Figure 4--Profiles across the Meade artesian basin. See plate 5 for locations. A, North-south profile, 4 miles east of Meade. B, East-west profile, 2 miles north of Meade.

Profiles across the Meade artesian basin.

Decline in head--On the basis of present data the decline in head in the Meade basin during the last 50 years does not seem to have been great. In order to show the extent of this decline, some of the data presented earlier will be reviewed and compared.

As pointed out, the maximum head obtainable in the basin when development was initiated probably was not greater than 22 feet above the land surface, and the maximum head measured in 1939 was 17 feet above the land surface. Thus it seems that the maximum head measured in 1898 was 5 feet higher than the maximum head measured in 1939. It is my opinion that this figure is not accurate, and is probably larger than the actual decline in maximum head during this period. This opinion is based on the following facts: (1) Johnson did not give the location of the strongest well that he measured and thus it is impossible to know whether this well was among those measured by me, if indeed it is still in existence; (2) the earliest measurements were made on relatively new wells, whereas most of the 1939 measurements were made on old wells, some of which are known to be "sanded up", or to have underground leaks in the rusted casing; and (3) the strongest wells at the present time are situated in areas where the concentration of wells seems to be greater than any that existed in the basin 40 years ago, and as it was impracticable to close in many of the wells while measurements were being made, the well being measured was undoubtedly influenced more or less by the cones of depression, or areas of pressure relief, of the near-by wells. When these facts are considered and given proper weight, it seems safe to conclude that the total decline in maximum head, by 1939, has been less than 5 feet but more than 3 feet.

Head measurements made in 1923 are given in table 1. Owing to the fact that the strongest heads were not necessarily included in the measurements, no comparison of maximum heads can be made on the basis of these data. Of the wells measured in 1923, however, 24 were remeasured in 1939. As indicated in table 1, the average decline in the head of the 24 wells during the 15 1/2-year period is 1.7 feet. It should be noted, however, that the change in head of individual wells ranged from a slight increase for some wells to a decline of 6.8 feet in one well. It should also be noted that the 1923 measurements were made in the winter, whereas the 1939 measurements were made in the summer and fall. The period of record of the observation wells in the area is not yet sufficiently long to determine at what times during the year the water in the artesian wells stands at the highest and lowest levels. It is evident, however, that the decline in artesian pressure has been small.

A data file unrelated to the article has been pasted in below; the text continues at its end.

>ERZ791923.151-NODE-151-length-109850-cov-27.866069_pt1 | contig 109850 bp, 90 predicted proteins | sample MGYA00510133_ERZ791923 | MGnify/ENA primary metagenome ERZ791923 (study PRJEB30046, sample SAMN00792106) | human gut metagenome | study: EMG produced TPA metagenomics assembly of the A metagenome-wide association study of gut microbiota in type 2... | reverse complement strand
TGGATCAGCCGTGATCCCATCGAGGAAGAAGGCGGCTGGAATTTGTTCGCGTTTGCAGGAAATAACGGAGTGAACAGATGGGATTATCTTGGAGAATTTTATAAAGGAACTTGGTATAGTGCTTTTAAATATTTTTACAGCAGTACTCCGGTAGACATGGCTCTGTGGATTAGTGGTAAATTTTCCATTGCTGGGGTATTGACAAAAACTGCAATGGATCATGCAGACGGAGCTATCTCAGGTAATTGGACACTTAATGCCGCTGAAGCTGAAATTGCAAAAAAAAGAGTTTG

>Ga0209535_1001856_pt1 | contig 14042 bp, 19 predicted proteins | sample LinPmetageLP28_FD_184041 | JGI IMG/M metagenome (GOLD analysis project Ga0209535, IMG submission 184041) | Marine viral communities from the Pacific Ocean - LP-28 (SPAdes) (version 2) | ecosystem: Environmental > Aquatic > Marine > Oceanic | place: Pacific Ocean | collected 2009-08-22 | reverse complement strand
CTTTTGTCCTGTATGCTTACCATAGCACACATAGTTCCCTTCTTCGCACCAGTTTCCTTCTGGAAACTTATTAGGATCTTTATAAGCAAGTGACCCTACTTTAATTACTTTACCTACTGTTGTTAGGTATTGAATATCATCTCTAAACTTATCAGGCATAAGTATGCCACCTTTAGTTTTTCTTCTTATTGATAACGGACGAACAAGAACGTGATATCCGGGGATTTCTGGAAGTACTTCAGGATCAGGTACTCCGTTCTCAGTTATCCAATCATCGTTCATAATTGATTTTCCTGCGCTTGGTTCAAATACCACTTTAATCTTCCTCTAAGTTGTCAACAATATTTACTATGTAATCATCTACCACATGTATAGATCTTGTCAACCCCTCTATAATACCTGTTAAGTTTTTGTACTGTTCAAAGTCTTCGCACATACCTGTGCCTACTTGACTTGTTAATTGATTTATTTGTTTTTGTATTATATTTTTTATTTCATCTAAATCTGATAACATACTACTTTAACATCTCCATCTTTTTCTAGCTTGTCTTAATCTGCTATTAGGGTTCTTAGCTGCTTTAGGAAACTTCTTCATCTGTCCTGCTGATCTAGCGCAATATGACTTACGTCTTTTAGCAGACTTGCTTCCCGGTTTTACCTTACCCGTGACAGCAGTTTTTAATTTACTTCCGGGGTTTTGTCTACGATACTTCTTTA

Table 1--Head measurements of 24 flowing artesian wells in 1923 and 1939, and decline or rise during that period.

Location Reported
of well
of well
Head above
measuring point
(in feet)
Decline (-)
rise (+)
1923 a. 1939 b. Difference
4 and 5.
1 2 3 4 5 6
NW 1/4 sec. 2, T. 30 S., R. 26 W. 190 2 Weak c 2.7  
NE 1/4 sec. 4, T. 30 S., R. 26 W. 120 2 Weak 2.0  
SW 1/4 sec. 21, T. 30 S., R, 27 W. 170 2 5.8 6.5 +.7
NE 1/4 sec. 27, T. 30 S., R. 27 W. 175 3 10.4 7.7 -2.7
NW 1/4 sec. 27, T. 30 S., R. 27 W. 180 2 4.6 3.5+ -1.1
NE 1/4 sec. 29, T. 30 S., R. 27 W. 200   8.1 5.8 -2.3
SW 1/4 sec. 32, T. 20 S., R. 27 W. 175 2 3.5 2.0 -1.5
SE 1/4 sec. 24, T. 30 S., R. 28 W. 180 2 Weak 1.5  
NW 1/4 sec. 4, T. 31 S., R. 27 W. 350 2 6.4 7.8 +1.4
NW 1/4 sec. 5, T. 31 S., R. 27 W.   2 5.1 5.5 +.4
NE 1/4 sec. 6, T. 31 S., R. 27 W. 200 3 3.5 3.6 +.1
SW 1/4 sec. 5, T. 21 S., R. 27 W.   3 5.6 7.0 +1.4
SW 1/4 sec. 5, T. 31 S., R. 27 W.   3 4.6 4.8 +.2
SW 1/4 sec. 6, T, 31 S., R. 27 W. 260 2 10.4 9.2 -1.2
SW 1/4 sec. 6, T. 31 S., R. 27 W. 190 2 6.3 2.5 -3.8
SE 1/4 sec. 6, T. 31 S., R. 27 W. 260 2 5.1 4.5 -.6
NE 1/4 sec. 8, T. 31 S., R. 27 W. 180 2 10.3 7.6 -2.7
NW 1/4 sec. 18, T. 31 S., R. 27 W. 175   12.7 5.9 -6.8
NE 1/4 sec. 12, T. 31 S., R. 27 W. 150 4 6.9 5.7 -1.2
SE 1/4 sec. 12, T. 31 S., R. 28 W. 140? 3 4.6 4.9 +.3
NE 1/4 sec. 13, T. 31 S., R. 28 W. 200 3 15.4 9.6 -5.8
NW 1/4 sec. 12, T. 32 S., R, 28 W. 180 2 3.5 .2 -3.3
SW 1/4 sec. 22, T. 32 S., R. 28 W. 150 2 3.5 2.0 -1.5
NE 1/4 sec. 4. T. 33 S., R. 28 W. 180 2 7.4 1.0 -6.4
Average 195   6.6 4.9 -1.7
a. Heads measured in November and December, 1923, by V. W. Stanbaugh, Division of Water Resources,
Kansas State Board of Agriculture.
Measurements were made in pounds to the square inch and have been converted to feet.
Believed to be accurate within 0.5 foot.
b. Heads measured by me in July-September, 1939, by the method described in text. Accurate to approximately 0.2 foot.
c. Head too weak to register a readable amount on the gage, probably less than 2.5 feet.